Abstract: Many natural and social phenomena occur in networks. Examples include the spread of animals in habitat networks, the flow of traffic in road networks and information spread over social networks.  Management actions can be taken to modify the underlying networks to reshape the behaviors of phenomena towards benefiting the society, commerce, and the environment. For example, decision makers may want to restore the connectivity of river networks to facilitate fish to access their historical habitats by removing river barriers such as dams and culverts. To identify a small set of cost-efficient actions from a large number of candidate actions becomes computationally challenging. For example, it is computationally hard to find the best set of barriers to remove under a budget constraint to optimize the connectivity of a river network.

In my thesis, I consider a wide range of such network optimization problems and provide several fast algorithms to find high-quality solutions. First, I will define a general problem framework called stochastic network design to formulate these problems as a type of stochastic optimization problems. Then, I will describe fast algorithms to solve problems within the framework under three different settings that become gradually more general. I will show how the problem complexity and algorithms change under these settings. At last, I will show the empirical performance of these algorithms on three real-world applications in the areas of computational sustainability and emergency response.

Haopeng Zhang; High-Performance Complex Event Processing for Decision Analytics; Yanlei Diao, Advisor; May 2017; Software Engineer, Google, Inc.

Abstract: Complex Event Processing (CEP) systems are becoming increasingly popular in domains for decision analytics such as financial services, transportation, cluster monitoring, supply chain management, business process management, and health care. These systems collect or create high volumes of events, which form an event stream and the stream often needs to be processed in real-time.  CEP queries are applied for filtering, correlation, aggregation, and transformation, to derive high-level, actionable information. Tasks for CEP systems fall into two categories: passive monitoring and proactive monitoring. For passive monitoring, users know their exact needs and express them in CEP query languages, then CEP engines evaluate them against incoming data events; for proactive monitoring, users cannot tell exactly what they are looking for and need to work with CEP engines to figure out the query. In my thesis, there are contributions for both categories.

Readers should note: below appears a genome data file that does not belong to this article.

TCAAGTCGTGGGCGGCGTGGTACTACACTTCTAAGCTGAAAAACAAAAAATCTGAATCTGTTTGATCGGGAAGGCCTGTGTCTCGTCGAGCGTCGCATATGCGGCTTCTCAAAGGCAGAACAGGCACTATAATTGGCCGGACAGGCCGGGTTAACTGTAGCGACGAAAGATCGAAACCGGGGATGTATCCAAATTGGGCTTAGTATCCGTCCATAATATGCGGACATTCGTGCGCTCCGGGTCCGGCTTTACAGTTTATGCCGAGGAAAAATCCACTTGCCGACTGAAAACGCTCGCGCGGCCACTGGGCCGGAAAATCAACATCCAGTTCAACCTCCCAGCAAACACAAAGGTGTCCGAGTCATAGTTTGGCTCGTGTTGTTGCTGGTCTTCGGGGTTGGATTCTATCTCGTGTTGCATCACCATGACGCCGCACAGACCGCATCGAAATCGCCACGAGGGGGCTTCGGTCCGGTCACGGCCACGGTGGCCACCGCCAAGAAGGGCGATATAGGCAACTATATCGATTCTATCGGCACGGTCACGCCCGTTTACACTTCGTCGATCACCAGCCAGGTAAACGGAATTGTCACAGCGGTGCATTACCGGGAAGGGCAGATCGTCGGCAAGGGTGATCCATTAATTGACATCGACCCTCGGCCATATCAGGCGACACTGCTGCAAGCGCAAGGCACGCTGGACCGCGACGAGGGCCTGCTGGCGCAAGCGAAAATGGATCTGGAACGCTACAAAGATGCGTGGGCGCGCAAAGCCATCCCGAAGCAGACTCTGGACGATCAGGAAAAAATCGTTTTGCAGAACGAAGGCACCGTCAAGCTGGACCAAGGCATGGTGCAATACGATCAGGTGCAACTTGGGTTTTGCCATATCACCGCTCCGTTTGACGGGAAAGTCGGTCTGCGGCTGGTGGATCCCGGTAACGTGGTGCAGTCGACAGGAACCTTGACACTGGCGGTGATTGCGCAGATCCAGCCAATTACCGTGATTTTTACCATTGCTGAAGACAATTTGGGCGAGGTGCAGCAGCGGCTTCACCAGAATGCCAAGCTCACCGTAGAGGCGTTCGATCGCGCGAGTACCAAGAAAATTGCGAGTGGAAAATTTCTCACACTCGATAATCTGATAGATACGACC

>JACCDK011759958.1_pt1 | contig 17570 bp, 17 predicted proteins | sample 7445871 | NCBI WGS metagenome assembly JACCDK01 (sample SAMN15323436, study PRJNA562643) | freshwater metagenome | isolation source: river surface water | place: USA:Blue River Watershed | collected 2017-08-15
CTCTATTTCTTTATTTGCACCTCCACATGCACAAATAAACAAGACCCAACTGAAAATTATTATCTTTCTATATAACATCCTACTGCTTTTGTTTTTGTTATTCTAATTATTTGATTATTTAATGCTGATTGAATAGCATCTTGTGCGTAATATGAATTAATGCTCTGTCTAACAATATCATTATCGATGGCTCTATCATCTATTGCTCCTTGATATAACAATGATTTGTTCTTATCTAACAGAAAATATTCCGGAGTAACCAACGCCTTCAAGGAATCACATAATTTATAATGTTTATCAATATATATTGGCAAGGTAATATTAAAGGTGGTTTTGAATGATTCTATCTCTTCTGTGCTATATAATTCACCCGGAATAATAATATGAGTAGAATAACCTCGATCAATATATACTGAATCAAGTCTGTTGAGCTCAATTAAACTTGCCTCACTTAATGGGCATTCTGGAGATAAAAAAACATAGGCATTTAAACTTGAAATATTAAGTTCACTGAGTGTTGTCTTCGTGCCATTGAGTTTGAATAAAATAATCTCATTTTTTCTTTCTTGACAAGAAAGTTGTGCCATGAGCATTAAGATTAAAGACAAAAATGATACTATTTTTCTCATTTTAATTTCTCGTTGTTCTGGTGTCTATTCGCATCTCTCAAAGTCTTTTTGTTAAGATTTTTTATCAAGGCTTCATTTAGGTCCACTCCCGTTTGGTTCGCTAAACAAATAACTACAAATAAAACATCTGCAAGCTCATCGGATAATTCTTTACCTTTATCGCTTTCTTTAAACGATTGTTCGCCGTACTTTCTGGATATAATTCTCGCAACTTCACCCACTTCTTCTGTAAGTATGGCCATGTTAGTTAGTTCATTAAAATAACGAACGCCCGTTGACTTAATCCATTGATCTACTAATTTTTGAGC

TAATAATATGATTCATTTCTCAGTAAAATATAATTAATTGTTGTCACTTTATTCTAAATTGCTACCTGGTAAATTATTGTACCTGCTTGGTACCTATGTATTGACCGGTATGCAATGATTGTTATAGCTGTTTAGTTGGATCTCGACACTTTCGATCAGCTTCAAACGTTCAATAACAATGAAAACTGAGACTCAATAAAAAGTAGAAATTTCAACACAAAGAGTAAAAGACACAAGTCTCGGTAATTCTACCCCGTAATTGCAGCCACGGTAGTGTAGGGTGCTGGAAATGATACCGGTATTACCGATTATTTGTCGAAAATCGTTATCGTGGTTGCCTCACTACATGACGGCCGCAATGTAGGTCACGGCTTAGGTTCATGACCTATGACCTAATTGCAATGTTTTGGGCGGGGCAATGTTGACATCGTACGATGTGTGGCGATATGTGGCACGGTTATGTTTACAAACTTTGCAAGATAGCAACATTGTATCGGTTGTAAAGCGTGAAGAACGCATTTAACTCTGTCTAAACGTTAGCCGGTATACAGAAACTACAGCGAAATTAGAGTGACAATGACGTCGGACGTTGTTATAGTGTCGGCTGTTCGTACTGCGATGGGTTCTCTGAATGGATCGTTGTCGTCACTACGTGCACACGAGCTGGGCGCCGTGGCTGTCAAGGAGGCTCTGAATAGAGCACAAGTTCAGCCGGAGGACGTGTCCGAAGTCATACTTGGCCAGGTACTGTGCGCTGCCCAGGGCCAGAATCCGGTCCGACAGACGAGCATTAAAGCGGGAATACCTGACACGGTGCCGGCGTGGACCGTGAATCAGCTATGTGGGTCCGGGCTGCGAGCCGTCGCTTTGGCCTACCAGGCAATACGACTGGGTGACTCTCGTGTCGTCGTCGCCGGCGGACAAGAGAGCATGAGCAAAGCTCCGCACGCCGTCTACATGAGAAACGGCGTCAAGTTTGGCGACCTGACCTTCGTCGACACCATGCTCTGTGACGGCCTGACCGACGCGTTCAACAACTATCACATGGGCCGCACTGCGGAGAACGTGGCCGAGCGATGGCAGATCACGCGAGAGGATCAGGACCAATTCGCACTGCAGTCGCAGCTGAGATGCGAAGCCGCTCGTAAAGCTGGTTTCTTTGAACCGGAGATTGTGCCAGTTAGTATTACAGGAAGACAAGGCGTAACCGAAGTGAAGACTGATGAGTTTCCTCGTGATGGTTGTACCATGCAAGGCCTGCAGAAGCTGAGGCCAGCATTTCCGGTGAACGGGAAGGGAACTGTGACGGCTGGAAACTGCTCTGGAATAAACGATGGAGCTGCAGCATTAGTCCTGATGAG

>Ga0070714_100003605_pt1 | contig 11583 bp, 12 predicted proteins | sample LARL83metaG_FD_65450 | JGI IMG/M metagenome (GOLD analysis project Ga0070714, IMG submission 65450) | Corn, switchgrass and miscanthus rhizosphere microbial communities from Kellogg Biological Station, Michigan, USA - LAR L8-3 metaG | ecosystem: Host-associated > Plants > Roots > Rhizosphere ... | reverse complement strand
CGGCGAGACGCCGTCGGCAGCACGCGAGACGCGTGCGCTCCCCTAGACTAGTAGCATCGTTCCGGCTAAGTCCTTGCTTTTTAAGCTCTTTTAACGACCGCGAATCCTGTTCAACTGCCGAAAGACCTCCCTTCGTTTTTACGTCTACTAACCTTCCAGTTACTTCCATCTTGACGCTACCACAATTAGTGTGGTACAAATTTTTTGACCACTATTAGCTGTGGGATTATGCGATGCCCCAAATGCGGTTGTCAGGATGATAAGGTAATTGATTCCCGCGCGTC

For the passive monitoring, the first problem we solve is to apply CEP queries over streams with imprecise timestamps, which is infeasible before this work. Existing CEP systems assume that the occurrence time of each event is known precisely, however we observe that event occurrence times are often unknown or imprecise.  Therefore, we propose a temporal model that assigns a time interval to each event to represent all of its possible occurrence times, two evaluation frameworks, and optimizations in these frameworks. Our new approach achieves high efficiency for a wide range of workloads tested using both both real traces and synthetic datasets. This contribution enables CEP techniques applicable for more application scenarios.

Another contribution for the passive monitoring is that we improve the evaluation performance significantly for expensive queries in CEP. Those expensive queries involve Kleene closure patterns, flexible event selection strategies, and events with imprecise timestamps. It is infeasible to evaluate  these useful yet complex queries using existing queries due to performance bottleneck. We develop a series of optimizations after analyzing the complexity of these pattern queries. Microbenchmark results show superior performance of our system for expensive pattern queries while most state-of-the-art systems suffer from poor performance. A thorough case study on Hadoop cluster monitoring further demonstrates the efficiency and effectiveness of our proposed techniques.

The last problem we are solving in my thesis is about proactive monitoring. We start from explaining anomalies in results of CEP queries. When users find anomalies from the passive monitoring results, existing CEP systems are unable to provide any explanation. Our new system compares context events for user annotated anomalies with context for normal status, and find the most differentiating features as the potential explanations for those anomalies. A series of optimizations are also proposed to improve the effectiveness and efficiency. Finally, the generated explanations can be translated into CEP queries for proactively recognizing future anomalies.